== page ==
“This is what biking’s all about,” my friend Bob Hines said Friday as we watched barges being pushed down the Mississippi River toward St. Paul.
That event was the culmination of a bicycle ride that might be described as a misadventure. Bob, my daughter, Gabby, and I found ourselves within sight of Minnesota’s capital because of a wrong turn and a brief, but hellacious climb.
Bob was on vacation, Gabby had a day off she had to use by June and I had worked the previous Sunday so my work week ended Thursday.
Months ago, Bob and I planned to use that weekend to go on a three-day ride somewhere.
Then we realized it was Mothers Day weekend.
We had to modify our plans.
That’s when Gabby suggested that we spend Friday riding the trails that wind through the Twin Cities.
There’s a route that takes cyclists around several of lakes in Minneapolis, she said.
As Bob and I left Willmar, it was raining.
Weather predictions indicated that it might rain that morning in the Twin Cities, which led to my suggesting that we shoot for arriving in St. Paul around noon.
It was cloudy, cool and windy when we arrived, but not raining.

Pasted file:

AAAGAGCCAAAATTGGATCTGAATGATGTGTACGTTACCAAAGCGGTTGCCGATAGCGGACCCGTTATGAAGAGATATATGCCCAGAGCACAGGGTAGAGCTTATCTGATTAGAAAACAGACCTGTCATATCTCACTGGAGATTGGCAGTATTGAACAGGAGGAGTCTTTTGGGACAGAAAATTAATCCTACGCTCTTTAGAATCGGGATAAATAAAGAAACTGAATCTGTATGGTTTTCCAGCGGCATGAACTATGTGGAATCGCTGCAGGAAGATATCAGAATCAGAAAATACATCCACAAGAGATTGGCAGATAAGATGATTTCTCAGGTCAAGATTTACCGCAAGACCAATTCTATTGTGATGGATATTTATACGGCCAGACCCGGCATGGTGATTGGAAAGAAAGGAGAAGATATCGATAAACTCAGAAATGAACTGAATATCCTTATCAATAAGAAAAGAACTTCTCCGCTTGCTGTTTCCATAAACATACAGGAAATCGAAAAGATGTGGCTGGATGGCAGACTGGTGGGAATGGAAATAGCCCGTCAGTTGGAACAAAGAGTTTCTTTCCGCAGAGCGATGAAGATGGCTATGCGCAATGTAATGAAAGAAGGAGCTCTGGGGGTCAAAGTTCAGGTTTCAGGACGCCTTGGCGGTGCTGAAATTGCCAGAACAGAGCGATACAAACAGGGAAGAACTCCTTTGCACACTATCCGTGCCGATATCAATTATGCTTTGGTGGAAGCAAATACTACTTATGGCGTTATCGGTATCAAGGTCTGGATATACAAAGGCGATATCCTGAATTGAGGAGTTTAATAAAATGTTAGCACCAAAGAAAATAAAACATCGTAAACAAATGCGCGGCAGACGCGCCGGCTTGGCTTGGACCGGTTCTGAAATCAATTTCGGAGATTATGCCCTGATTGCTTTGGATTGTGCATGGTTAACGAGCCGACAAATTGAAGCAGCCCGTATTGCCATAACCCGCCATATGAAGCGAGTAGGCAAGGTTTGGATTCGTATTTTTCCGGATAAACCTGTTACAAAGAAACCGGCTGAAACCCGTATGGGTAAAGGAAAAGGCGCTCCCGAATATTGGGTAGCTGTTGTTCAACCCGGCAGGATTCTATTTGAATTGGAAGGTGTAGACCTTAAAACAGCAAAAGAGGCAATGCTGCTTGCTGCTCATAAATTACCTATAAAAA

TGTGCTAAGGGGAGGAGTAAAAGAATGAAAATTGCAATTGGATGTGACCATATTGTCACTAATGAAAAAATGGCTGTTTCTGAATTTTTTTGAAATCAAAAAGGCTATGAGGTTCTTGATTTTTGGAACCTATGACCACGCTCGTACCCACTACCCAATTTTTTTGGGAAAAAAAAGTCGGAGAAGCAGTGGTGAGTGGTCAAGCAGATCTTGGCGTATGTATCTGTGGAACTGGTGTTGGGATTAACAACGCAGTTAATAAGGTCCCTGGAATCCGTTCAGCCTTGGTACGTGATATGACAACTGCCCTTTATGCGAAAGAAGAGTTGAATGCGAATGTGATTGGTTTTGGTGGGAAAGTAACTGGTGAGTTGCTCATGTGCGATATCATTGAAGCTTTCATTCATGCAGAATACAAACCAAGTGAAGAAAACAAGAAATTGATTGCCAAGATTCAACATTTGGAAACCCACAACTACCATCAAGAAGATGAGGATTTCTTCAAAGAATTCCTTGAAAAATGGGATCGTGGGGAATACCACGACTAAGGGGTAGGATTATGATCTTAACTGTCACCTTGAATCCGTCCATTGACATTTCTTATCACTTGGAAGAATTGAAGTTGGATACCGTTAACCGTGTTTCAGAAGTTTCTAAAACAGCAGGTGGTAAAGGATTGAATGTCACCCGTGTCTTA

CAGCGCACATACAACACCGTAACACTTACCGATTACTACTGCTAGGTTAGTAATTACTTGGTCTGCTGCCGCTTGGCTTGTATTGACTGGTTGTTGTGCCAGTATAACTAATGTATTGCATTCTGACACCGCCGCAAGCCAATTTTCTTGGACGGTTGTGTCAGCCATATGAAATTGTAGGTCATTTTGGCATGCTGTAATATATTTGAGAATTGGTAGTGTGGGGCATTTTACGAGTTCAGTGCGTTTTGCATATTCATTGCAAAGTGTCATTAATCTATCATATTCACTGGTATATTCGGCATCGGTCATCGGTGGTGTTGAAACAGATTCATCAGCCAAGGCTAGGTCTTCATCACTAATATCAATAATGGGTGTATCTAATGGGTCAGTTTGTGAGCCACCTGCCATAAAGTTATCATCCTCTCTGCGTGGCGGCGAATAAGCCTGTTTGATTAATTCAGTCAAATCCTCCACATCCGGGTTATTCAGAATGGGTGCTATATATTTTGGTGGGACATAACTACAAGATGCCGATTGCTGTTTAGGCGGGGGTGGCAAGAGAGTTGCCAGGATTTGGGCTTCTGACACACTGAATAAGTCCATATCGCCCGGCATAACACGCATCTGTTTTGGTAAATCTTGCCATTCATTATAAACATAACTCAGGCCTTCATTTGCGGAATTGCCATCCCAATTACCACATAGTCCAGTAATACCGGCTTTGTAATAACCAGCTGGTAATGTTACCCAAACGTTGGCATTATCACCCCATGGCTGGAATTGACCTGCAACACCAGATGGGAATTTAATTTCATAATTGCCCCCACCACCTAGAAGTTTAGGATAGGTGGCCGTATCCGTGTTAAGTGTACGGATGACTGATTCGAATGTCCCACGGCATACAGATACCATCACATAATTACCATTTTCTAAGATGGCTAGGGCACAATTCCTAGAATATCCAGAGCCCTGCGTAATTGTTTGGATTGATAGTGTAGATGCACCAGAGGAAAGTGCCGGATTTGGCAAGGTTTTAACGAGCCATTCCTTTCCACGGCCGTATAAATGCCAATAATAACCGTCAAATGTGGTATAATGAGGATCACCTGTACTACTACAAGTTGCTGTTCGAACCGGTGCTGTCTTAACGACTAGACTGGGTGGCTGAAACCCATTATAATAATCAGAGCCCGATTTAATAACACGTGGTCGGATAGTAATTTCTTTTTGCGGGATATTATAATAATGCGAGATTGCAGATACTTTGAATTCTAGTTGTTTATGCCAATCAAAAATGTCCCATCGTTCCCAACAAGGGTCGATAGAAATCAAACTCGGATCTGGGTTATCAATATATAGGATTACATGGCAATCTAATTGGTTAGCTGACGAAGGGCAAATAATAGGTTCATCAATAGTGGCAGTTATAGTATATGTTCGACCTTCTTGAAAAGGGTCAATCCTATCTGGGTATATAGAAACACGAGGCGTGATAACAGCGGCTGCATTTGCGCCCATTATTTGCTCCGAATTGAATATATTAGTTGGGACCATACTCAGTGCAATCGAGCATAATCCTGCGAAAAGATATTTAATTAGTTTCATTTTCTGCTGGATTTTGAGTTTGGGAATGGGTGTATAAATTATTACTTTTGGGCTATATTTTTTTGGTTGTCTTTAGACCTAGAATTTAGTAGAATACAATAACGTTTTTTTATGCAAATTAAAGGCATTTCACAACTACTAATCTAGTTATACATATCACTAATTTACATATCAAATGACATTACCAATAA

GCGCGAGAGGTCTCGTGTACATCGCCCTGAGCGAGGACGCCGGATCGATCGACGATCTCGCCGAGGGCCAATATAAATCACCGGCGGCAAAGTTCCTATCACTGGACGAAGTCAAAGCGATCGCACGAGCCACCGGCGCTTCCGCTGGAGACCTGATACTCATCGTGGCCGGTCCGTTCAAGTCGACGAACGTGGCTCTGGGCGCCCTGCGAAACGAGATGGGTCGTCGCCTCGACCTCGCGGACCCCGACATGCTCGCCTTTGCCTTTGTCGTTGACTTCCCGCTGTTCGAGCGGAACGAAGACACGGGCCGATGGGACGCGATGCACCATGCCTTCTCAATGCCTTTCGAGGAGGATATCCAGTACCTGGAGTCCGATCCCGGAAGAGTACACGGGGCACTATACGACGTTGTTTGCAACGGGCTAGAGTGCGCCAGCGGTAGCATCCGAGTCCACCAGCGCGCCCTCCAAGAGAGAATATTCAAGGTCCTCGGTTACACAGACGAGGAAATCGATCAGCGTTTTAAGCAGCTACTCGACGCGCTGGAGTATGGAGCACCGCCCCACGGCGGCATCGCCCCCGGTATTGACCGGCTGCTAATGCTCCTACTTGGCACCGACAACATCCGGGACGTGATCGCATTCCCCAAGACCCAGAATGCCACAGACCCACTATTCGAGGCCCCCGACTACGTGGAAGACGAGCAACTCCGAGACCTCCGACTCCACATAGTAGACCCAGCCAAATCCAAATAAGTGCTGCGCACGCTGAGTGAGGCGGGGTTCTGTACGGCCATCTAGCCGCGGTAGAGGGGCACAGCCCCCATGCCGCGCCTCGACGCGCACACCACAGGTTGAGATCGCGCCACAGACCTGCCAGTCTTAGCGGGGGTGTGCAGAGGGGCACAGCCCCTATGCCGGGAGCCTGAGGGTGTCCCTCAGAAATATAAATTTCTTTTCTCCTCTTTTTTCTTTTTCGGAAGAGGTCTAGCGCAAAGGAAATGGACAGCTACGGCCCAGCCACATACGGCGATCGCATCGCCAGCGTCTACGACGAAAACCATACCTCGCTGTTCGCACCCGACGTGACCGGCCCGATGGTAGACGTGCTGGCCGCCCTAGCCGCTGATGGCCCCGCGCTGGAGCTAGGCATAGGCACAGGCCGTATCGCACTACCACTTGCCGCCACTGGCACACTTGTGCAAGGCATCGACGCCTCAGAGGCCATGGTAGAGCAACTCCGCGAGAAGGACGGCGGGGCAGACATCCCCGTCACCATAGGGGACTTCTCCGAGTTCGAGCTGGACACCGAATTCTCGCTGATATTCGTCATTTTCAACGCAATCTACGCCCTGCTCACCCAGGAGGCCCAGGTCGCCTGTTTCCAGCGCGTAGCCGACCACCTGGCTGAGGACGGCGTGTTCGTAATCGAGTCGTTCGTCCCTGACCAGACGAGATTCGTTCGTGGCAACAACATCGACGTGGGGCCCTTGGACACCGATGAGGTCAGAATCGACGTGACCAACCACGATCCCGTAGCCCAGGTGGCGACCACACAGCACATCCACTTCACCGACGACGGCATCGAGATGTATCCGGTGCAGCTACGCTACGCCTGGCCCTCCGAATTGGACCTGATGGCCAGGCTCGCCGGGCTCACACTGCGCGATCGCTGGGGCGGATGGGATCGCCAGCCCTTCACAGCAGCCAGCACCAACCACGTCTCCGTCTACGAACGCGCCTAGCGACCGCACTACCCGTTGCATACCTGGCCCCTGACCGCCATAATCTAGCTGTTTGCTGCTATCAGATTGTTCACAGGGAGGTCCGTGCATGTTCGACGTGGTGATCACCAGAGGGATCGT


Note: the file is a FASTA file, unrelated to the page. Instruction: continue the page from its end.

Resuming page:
As planned, we went to an Asian buffet for lunch before riding.
After the buffet, we really needed to ride even though the weather hadn’t changed.
We were on course as we rode down Summit Avenue to the river by the University of St. Thomas.
From there we followed trails to Minnehaha Falls in Minneapolis, a place Bob hadn’t visited before.
After a brief stop for photos, we took off for Lake Nokomis.
At some point, we saw a sign for Nokomis, but no path or bike lane. But we also saw a trail with signs indicating that it led to Ft. Snelling.
We made it to the fort, but only after a brief, but steep climb up to it. If the climb had been much longer, I would have been walking.
We were at the fort, but where should we go from there?
Away from St. Paul was Gabby’s answer.
That took us by another historic site — the homes of Henry Sibley and Jean Baptiste Fairbault in Mendota Heights.
Once we found the the trail after our stop at the homes, we pedaled along the Mississippi.
The trail would lead to a road and end a couple times as we rode followed the river. But we found that it would begin again a few hundred yards down the road.
While we rode from trail to road to trail, we noticed a long train. Its boxcars extended back into a wooded area that prevented us from seeing where it ended.
Looking in the direction the train was headed, we saw lights on an old railroad bridge begin to blink. In moments, the bridge began to open — not by rising — but by swing sideways like a door.
We continued down the trail and, at clearing where we had a better view of the bridge, we saw a barge heading past the bridge and toward St. Paul.
We rode down the trail, across the river and back to St. Paul. We had to walk our bikes through downtown because people were pouring into the area to attend the Wild game at the Excel Energy Center.
Once through the crowds, we pedaled up Cathedral Hill to Gabby’s apartment.
Our ride didn’t go as planned, but the three of usl agreed we were glad it hadn’t.